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Political collectors come to town

July 20, 2000

Political collectors come to town



By DON WORTHINGTON / Staff Writer

photo: RYAN ANSON / staff photographer

Political CollectorsJim Gifford of Akron, Ohio, carefully took the 1-inch button from its case and gently ran his fingers over the fine brass work and the ferrotype or tin-type photos.

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Rob Payne of Ranson, W.Va., looked at the button and commented on its perfect condition - stunning considering it's 136 years old.

The condition and the subjects - Abraham Lincoln on one side and Andrew Johnson on the other - insured the button would get top dollar at Thursday's action of the Mason-Dixon American Political Items Collectors Millennium Extravaganza at Hagerstown's Ramada Inn.

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The estimated price?

About $3,000, said Gifford, one the top political memorabilia auctioneers in the country.

The Lincoln button was just one of the many items for sale or display. Most of the items carried a less-expensive price tag. Even buttons from William McKinley's 1896 campaign were expected to go for between $6 to $8.

Billed as a national show of the American Political Items Collectors, the Mason-Dixon event attracted more than 500 collectors from across the country and even from the Netherlands. It's the 28th year the Mason-Dixon chapter has held a convention, the 10th straight in Hagerstown.

Everything from the politically simple to the sublime is on sale today until 6 p.m. by the more than 200 dealers are at the Ramada Convention Center's Grand Ballroom. The event is open to the public and admission is $5, for which a visitor could get back in for Saturday's sale from 10 a.m. to 2 p.m.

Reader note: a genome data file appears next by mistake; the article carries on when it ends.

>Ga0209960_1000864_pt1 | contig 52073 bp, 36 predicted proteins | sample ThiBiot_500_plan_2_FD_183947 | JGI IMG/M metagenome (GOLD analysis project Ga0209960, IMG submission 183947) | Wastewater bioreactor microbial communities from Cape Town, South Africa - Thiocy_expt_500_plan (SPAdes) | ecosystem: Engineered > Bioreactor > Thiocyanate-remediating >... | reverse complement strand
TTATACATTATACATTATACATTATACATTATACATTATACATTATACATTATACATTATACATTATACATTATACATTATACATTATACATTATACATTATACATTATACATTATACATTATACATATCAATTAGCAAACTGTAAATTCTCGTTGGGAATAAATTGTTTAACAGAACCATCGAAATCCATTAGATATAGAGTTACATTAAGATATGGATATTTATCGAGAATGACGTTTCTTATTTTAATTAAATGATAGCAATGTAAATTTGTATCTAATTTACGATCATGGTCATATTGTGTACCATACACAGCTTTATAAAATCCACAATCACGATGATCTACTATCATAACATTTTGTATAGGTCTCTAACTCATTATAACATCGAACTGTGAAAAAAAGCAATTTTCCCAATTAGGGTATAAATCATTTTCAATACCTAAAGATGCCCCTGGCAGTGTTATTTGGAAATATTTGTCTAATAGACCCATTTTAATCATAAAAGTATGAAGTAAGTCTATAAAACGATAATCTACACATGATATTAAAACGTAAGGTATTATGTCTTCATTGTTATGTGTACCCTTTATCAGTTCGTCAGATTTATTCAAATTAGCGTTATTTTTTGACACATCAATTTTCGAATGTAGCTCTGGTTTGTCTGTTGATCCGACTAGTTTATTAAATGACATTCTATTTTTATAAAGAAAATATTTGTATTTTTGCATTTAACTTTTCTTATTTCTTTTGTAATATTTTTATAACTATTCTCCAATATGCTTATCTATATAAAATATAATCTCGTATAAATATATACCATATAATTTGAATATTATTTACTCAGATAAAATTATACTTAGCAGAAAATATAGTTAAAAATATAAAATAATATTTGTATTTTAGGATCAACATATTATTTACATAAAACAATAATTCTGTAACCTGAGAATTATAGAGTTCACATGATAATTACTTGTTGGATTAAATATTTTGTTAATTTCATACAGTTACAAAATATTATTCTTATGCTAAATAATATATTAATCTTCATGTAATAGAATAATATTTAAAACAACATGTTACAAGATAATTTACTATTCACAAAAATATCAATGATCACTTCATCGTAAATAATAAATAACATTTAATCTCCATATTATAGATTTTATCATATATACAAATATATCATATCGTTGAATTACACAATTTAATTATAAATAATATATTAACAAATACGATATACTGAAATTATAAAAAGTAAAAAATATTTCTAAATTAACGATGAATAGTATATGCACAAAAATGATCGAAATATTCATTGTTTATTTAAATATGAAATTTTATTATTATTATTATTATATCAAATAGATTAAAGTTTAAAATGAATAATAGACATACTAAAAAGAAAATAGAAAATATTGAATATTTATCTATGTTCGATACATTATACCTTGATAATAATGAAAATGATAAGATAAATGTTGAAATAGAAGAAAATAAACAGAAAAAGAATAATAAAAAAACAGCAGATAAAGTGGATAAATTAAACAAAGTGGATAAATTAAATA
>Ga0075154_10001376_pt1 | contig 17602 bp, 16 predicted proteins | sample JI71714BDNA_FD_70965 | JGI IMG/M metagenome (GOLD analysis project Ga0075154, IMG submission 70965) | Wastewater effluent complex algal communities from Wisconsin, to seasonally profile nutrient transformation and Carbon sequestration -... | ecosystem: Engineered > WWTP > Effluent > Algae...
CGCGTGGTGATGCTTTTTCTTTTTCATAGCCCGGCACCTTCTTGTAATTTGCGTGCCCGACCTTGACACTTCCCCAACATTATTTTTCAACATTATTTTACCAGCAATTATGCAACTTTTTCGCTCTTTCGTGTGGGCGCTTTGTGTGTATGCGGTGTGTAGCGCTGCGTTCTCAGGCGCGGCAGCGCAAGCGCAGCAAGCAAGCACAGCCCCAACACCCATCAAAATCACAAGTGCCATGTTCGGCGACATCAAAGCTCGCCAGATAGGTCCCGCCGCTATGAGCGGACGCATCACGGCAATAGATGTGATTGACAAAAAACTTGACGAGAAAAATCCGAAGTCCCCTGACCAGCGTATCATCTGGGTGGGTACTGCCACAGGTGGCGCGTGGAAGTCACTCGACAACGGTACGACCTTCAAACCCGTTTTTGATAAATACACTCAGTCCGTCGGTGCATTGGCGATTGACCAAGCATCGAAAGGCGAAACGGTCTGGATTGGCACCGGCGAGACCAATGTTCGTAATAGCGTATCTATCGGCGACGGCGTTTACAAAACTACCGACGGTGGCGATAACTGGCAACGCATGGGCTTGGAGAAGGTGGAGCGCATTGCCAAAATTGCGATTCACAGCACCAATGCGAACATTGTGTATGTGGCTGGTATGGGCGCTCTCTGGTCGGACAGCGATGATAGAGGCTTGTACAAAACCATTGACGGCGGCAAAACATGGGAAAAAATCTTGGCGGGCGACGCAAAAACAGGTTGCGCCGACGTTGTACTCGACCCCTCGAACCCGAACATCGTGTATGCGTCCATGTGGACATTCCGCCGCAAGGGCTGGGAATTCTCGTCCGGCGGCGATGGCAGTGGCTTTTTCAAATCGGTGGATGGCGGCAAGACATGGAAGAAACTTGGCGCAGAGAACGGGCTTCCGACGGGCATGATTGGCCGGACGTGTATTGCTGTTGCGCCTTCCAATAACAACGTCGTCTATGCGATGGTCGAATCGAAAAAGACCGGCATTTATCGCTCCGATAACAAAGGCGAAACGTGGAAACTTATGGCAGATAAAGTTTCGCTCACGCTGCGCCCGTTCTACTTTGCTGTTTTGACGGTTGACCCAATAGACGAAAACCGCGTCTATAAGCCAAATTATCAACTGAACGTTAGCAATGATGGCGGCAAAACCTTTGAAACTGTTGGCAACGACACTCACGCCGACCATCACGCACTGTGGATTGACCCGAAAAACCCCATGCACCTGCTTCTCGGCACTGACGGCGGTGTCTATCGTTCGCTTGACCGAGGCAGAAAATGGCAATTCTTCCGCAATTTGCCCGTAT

In addition to the sale, the convention features two of the premier Kennedy memorabilia collections in the country.

"This should be seen," said Bob Atwater of Galena, Ill., as he gazed over the Kennedy collections of Chris Hearn and Harvey Goldberg.

"They are all pieces of history and need to be shown." Atwater said, who has a collection of McKinley and William Jennings Bryan memorabilia.

On display was everything from buttons touting John, Bobby and Ted to press passes to photos, including two large plastic likenesses of Jack and Jackie that tapered down to bottle stoppers.

For Goldberg the two capstones of his constantly changing collection are two items from Jack Kennedy's 1960 presidential campaign against Richard Nixon.

One is a "flasher" button that changes messages when tilted. One message is "John F. Kennedy," the other is "Man for the 60's." The button is important to Goldberg because it's the first he acquired, getting it from the Hillsdale, N.J., Democratic headquarters when he was a teenager.

The other capstone is a collection of pins used on election night to designate staff at Kennedy headquarters. The collection includes a photo of Pierre Salinger talking with Jack Kennedy that's autographed by Salinger.

Goldberg's collection was of special interest to Bob Warren of Davis, Calif.

Amid the memorabilia was a swearing-in photo of John Kennedy, with Warren's dad, Chief Justice Earl Warren, administering the oath of office. Warren noted the photo in Goldberg's collection isn't the one normally seen.

Warren was among about a dozen political collectors from California who traveled to Hagerstown for the convention. Warren has been collecting political memorabilia since 1978 when he came across two or three of his father's California campaign buttons.

"They were worth about $1 each then and they're still worth about $1 each," Warren said.

While some collectors purchase memorabilia as an investment, most do it out of an interest in history or politics, said Payne, president of the Mason-Dixon chapter of the American Political Items Collectors.

Payne's political collection focuses on one of West Virginia's favorite sons, John W. Davis, who ran for president in 1924.

For such collectors, merely having an item usually doesn't satisfy their curiosity. Many want to know the history behind the buttons, who wore them, where they were worn.

"A pin is just pie metal and celluloid. The story behind it is what's important," Goldberg said.

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